What a mouse has to do with visualizing space.

I find it hard to visualize three-dimensional space. When designing quilts, and other 2D creations, I rely heavily on digital software to help me see what is coming next. This allows me to easily test out composition and colour scheme before I start working in cloth. Without a similar aid, I felt at a bit of a deficit when I began working in sculpture.

Over the past term I’ve been dealing with this issue. I’ve just finished a course in 3D printing, which has taught me how to use digital modelling software, mainly Lightwave. I was amazed how easily you can place a sketch into the program as a backdrop and build out from it. I first tested this theory with a spaceship design my partner had drawn. I love collaboration.

Warren Steeves Spaceship 3D Model - A Green Artist

It really seems to be a matter of getting into the zone and thinking about the screen as an open environment where you are actually manipulating 3D objects. Then you don’t have to worry about remembering sets of rules.

Warren Steeves Spaceship 3D Model Action - A Green Artist

I started applying this to sculptures I was planning almost right away. The following three will be created in cloth and plant over the next month.

Tree Sculpture -  A Green Artist Tree Shelving Sculpture 3D Model Full -  A Green Artist

I’ve found it really helpful to be able to tweak composition ahead of time, and see it from all angles. I am interested to see what impact this has on the finished creations.

Fungal Islands A Green Artist Fungal Islands 3D Model Bright - A Green Artist

We learned a little animation too, and though I don’t find it as applicable to my work, I can see definite possibilities for working out kinetic sculpture, internal and external lighting, and design proposals.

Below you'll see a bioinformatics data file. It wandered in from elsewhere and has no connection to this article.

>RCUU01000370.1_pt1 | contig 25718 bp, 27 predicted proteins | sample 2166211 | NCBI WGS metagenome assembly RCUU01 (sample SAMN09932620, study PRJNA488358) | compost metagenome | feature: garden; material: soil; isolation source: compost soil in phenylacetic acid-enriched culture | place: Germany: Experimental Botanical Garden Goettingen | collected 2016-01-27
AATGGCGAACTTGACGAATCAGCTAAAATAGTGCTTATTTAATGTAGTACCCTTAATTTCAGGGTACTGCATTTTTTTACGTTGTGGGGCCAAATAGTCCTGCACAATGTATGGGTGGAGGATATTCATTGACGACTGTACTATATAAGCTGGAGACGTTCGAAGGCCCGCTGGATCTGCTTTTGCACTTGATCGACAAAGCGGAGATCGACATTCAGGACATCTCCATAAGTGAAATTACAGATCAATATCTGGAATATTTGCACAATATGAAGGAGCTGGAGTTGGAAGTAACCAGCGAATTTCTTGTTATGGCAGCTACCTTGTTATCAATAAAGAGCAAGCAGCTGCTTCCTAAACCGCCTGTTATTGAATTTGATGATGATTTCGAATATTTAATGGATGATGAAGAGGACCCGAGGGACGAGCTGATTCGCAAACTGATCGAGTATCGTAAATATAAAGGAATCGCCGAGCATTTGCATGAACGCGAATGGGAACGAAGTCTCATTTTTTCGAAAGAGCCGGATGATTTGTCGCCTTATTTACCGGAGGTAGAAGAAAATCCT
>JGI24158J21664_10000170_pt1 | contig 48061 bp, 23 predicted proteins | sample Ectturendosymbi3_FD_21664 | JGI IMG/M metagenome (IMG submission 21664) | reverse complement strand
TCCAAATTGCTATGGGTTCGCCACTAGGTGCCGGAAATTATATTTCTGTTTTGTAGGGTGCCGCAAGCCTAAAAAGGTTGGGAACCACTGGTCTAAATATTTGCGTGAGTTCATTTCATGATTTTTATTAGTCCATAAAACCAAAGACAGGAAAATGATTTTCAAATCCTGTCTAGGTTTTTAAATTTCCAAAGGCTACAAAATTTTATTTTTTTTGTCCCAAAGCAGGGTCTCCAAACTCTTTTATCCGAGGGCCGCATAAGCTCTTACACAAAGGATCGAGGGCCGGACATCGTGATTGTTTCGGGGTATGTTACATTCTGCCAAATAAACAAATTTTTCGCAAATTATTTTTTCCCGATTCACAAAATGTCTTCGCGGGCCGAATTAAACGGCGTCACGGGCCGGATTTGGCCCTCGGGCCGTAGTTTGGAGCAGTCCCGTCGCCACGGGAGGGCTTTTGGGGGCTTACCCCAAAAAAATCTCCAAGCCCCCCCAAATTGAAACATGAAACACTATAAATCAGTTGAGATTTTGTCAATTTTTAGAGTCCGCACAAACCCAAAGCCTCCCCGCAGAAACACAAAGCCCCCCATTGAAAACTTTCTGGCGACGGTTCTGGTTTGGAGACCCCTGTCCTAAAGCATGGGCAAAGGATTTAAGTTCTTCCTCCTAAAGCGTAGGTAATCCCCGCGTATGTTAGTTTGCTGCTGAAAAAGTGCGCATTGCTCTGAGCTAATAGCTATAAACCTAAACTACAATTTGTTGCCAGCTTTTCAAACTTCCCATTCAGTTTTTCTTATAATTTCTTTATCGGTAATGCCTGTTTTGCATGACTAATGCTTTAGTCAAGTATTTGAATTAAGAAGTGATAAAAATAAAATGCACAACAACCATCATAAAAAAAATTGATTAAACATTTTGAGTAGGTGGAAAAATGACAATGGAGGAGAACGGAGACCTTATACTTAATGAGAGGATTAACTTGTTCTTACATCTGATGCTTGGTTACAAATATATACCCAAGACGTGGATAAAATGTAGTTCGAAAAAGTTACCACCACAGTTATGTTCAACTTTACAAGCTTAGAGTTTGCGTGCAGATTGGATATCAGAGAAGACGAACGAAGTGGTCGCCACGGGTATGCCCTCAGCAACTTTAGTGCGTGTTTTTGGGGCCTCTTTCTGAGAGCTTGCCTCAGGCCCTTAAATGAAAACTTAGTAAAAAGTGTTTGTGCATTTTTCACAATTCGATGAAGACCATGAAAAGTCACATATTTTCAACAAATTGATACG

The funnest part is that I got to 3D print one of my objects! I can’t really describe what it is like to build something in the computer, and then have it in your hand. The difference between working digitally or in reality seems almost negligible.

Lily Centerpiece A Green Artist Waterlily Centerpiece Cutaway - A Green ArtistWaterlily Centerpiece Cutaway 3D Print Sculpture - A Green Artist

 

Environmental architecture

All of our technology comes from nature. Not only did we creatures build it, but we would be silly to think we are inspired by something other than natural processes. The more we learn about how biology and biosphere work, the more our own advances look like an homage.

My challenge is to show this back and forth in a collection of silk wall quilts. I will borrow inspiration from Saint John architecture, and unlike some of my previous quilts, these will not just be the buildings. These buildings will be overwritten by their naturally occurring counterparts.

Saint John Industrial Landscape_10 architecture, waterfall, water, roof

I chose Saint John because of the breakdown, a sort of reversion to something less strict and geometric.

Saint John Industrial Landscape_8And then I thought, what about the other side of this coin? Don’t we transform nature into architecture?

New HampshireThese views of New Hampshire are begging to morph into buildings and cities.

OLYMPUS DIGITAL CAMERA

I wonder where we draw the lines between technology and nature. At first glance it seems pretty easy to make the distinction between what is made and what simply occurs.

OLYMPUS DIGITAL CAMERA

But does anything simply occur? Organisms evolve to adapt to niches put in place by other organisms, and all species have been forced to adapt to the overwhelming changes we’ve made to this planet. We make and change things because of evolved tendencies in our brains. So then maybe everything simply occurs.

OLYMPUS DIGITAL CAMERA

The lines get blurry when you put your thinking goggles on. Where do you place the line?

Nubile

Insect Lifecycle Sculptures_22_1

Nubile
Silk face and backing, cotton interior and thread. Sealed leaves, tree seeds, stone, and wool.
40″ x 8″ x 30″ © Allison Green 2013.

The third piece in the Time Flies Collection, this shows the adult insect is in full flight toward the viewer. It also takes the form of a gaze of awareness.

See how it was constructed, and the other items in the series: Nascent, Nymph, and Nesting.
Exhibited with Foundation at the Saint John Arts Centre, Saint John, NB.
Pricing available upon request.

Insect Lifecycle Sculptures_35_1 Insect Lifecycle Sculptures_33_1 Insect Lifecycle Sculptures_25_1